The complexity of hair/blood mercury concentration ratios and its implications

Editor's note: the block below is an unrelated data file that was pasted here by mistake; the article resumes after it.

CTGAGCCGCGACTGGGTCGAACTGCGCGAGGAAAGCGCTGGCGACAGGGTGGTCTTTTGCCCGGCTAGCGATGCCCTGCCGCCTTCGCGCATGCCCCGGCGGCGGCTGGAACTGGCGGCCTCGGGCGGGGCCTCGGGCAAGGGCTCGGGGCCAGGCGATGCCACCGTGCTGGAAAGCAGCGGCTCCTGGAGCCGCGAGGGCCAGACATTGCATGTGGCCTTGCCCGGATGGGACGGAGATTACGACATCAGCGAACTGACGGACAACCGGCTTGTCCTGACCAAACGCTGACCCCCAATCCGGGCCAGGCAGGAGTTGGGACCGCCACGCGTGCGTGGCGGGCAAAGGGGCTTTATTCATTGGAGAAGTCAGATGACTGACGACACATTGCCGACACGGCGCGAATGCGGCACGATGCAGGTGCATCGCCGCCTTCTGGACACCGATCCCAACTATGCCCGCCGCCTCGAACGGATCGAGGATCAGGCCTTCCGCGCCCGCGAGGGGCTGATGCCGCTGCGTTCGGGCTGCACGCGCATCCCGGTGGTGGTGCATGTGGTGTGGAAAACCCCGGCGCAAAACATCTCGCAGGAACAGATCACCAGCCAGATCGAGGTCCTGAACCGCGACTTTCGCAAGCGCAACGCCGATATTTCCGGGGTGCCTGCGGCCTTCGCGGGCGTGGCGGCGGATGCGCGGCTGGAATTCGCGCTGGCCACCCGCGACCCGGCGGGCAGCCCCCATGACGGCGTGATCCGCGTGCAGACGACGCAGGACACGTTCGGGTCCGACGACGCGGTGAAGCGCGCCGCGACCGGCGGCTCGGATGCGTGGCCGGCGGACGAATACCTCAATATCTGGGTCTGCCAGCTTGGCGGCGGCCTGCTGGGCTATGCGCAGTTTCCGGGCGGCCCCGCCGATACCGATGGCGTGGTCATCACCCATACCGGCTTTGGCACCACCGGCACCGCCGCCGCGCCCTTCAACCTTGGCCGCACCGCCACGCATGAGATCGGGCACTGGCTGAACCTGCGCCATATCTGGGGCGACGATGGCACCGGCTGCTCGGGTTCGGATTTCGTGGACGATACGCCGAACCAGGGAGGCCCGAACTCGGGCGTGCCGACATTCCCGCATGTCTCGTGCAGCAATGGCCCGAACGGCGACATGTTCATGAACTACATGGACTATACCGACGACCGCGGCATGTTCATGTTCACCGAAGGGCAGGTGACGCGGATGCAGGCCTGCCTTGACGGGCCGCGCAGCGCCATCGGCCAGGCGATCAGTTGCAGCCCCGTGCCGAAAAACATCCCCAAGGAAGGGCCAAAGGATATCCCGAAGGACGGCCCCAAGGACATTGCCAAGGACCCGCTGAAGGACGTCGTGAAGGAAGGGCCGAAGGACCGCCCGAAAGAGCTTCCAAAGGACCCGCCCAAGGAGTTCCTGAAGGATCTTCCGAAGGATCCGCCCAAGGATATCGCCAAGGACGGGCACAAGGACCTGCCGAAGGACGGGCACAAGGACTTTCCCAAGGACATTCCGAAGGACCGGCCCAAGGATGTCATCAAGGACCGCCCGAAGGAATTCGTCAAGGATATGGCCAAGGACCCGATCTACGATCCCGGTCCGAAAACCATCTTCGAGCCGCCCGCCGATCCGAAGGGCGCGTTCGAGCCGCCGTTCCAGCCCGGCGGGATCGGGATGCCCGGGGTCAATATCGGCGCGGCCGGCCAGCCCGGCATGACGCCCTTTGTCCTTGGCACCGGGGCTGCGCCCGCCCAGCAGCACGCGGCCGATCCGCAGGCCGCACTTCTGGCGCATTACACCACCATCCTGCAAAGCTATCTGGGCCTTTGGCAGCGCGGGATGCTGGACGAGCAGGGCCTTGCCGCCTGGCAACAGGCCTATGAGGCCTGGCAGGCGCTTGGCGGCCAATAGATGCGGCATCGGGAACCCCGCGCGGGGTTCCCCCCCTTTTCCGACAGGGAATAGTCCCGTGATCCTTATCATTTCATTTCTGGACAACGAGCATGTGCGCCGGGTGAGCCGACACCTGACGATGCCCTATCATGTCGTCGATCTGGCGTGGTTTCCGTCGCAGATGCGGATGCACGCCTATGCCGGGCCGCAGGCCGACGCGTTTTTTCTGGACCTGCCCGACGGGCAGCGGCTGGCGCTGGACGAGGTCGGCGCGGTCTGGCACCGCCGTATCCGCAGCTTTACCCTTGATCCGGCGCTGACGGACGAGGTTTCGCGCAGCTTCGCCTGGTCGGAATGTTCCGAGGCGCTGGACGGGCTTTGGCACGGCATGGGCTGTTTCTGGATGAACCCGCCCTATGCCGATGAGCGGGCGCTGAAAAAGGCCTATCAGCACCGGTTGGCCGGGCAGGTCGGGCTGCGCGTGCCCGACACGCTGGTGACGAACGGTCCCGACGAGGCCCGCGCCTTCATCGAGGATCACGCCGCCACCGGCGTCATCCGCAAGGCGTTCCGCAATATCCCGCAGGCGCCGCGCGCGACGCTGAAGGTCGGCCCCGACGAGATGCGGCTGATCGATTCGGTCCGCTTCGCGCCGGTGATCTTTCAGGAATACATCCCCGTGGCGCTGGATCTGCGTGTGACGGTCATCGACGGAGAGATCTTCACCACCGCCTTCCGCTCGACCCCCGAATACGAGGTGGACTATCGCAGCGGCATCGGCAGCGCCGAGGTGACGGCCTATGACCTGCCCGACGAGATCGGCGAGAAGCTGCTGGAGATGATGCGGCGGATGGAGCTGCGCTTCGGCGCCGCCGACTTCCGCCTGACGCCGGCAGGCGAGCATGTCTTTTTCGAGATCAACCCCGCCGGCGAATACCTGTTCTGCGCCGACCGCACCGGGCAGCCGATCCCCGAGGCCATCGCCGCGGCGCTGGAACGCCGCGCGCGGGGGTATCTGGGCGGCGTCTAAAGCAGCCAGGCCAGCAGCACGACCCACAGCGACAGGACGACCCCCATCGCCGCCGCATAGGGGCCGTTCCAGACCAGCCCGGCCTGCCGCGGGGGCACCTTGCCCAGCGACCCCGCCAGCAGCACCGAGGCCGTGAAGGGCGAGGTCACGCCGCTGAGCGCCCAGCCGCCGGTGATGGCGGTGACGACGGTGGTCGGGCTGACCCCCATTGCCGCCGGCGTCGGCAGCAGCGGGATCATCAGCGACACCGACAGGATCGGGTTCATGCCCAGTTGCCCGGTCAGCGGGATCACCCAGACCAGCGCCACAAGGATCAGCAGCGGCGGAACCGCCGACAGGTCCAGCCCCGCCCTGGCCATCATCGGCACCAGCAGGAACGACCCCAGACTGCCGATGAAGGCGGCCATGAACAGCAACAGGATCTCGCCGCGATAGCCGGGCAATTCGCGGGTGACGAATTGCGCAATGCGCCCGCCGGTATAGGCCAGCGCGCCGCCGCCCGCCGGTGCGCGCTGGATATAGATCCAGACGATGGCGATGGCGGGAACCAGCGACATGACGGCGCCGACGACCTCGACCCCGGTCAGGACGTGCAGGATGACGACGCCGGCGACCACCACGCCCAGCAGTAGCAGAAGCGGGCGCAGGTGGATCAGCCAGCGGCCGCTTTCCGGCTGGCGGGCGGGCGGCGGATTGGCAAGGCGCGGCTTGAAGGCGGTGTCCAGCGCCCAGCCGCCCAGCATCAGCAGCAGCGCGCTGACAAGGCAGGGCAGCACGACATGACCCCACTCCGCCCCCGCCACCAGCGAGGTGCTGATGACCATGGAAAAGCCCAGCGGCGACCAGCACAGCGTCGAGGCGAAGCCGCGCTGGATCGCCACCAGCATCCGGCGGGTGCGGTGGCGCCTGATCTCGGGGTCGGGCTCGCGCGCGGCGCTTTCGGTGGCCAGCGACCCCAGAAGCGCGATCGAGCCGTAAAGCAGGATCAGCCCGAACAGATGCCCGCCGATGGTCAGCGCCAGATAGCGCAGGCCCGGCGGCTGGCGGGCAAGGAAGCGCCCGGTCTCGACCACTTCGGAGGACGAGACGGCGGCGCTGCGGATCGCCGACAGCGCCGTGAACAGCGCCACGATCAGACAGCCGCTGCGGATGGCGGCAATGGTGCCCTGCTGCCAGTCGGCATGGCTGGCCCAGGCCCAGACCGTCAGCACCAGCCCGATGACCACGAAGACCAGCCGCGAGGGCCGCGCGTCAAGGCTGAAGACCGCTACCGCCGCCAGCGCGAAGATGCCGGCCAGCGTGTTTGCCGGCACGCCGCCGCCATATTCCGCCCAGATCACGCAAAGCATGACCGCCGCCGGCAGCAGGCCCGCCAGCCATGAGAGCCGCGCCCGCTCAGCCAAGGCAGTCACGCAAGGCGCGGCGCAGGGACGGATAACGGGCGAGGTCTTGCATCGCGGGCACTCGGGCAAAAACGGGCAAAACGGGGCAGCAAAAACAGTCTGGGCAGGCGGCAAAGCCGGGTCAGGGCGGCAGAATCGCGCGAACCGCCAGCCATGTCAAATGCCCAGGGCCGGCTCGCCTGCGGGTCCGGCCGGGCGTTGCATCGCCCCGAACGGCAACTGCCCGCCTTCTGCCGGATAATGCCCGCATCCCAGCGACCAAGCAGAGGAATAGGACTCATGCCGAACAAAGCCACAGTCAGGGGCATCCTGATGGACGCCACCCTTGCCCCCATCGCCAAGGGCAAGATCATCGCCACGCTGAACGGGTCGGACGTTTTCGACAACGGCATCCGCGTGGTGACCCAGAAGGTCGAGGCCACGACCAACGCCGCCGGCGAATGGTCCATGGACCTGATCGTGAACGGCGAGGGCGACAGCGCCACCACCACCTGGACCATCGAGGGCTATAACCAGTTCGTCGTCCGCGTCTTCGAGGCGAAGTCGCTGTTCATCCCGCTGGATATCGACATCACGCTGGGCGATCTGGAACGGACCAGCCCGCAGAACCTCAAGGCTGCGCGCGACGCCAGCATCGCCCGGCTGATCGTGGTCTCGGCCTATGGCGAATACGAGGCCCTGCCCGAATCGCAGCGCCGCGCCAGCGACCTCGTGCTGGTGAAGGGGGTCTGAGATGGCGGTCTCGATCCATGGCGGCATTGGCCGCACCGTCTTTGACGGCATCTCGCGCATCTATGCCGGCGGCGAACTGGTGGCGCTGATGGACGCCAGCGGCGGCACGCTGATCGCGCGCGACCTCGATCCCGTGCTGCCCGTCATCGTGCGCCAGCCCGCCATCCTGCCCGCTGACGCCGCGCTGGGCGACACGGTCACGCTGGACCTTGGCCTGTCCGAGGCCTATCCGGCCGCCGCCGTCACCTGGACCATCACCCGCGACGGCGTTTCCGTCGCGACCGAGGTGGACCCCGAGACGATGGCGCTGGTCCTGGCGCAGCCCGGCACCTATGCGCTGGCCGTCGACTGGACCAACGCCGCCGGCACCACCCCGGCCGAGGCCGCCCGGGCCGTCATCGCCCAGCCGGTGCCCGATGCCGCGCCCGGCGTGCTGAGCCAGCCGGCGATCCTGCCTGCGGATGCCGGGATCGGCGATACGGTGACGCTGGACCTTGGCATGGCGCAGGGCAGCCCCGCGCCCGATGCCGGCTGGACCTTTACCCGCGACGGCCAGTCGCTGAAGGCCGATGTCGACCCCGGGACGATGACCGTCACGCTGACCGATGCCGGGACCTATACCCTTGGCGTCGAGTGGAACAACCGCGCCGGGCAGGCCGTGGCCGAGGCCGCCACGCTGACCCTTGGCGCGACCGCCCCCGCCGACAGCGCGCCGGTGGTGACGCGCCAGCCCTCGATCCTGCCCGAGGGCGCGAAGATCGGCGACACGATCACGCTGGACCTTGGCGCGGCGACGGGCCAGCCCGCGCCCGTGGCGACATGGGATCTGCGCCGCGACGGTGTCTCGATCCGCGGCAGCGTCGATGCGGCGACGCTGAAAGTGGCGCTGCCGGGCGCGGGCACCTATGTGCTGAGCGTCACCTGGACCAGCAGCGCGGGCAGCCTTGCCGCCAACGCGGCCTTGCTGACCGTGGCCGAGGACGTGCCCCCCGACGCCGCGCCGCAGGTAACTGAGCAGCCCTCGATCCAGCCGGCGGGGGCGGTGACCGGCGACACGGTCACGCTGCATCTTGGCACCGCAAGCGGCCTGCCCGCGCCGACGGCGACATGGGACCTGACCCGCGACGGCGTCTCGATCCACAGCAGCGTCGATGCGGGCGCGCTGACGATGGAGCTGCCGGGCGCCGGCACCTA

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BACKGROUND: The World Health Organization (WHO) recommends a mercury (Hg) hair-to-blood ratio of 250 for the conversion of Hg hair levels to those in whole blood. This encouraged the selection of hair as the preferred analyte because it minimizes collection, storage, and transportation issues. In spite of these advantages, there is concern about inherent uncertainties in the use of this ratio. OBJECTIVES: To evaluate the appropriateness of the WHO ratio, we investigated total hair and total blood Hg concentrations in 1333 individuals from 9 First Nations (Aboriginal) communities in northern Québec, Canada. METHODS: We grouped participants by sex, age, and community and performed a 3-factor (M)ANOVA for total Hg in hair (0-2 cm), total Hg in blood, and their ratio. In addition, we calculated the percent error associated with the use of the WHO ratio in predicting blood Hg concentrations from hair Hg. For group comparisons, Estimated Marginal Means (EMMS) were calculated following ANOVA. RESULTS: At the community level, the error in blood Hg estimated from hair Hg ranged -25% to +24%. Systematic underestimation (-8.4%) occurred for females and overestimation for males (+5.8%). At the individual level, the corresponding error range was -98.7% to 1040%, with observed hair-to-blood ratios spanning 3 to 2845. CONCLUSIONS: The application of the ratio endorsed by the WHO would be unreliable for determining individual follow-up. We propose that Hg exposure be assessed by blood measurements when there are human health concerns, and that the singular use of hair and the hair-to-blood concentration conversion be discouraged in establishing individual risk.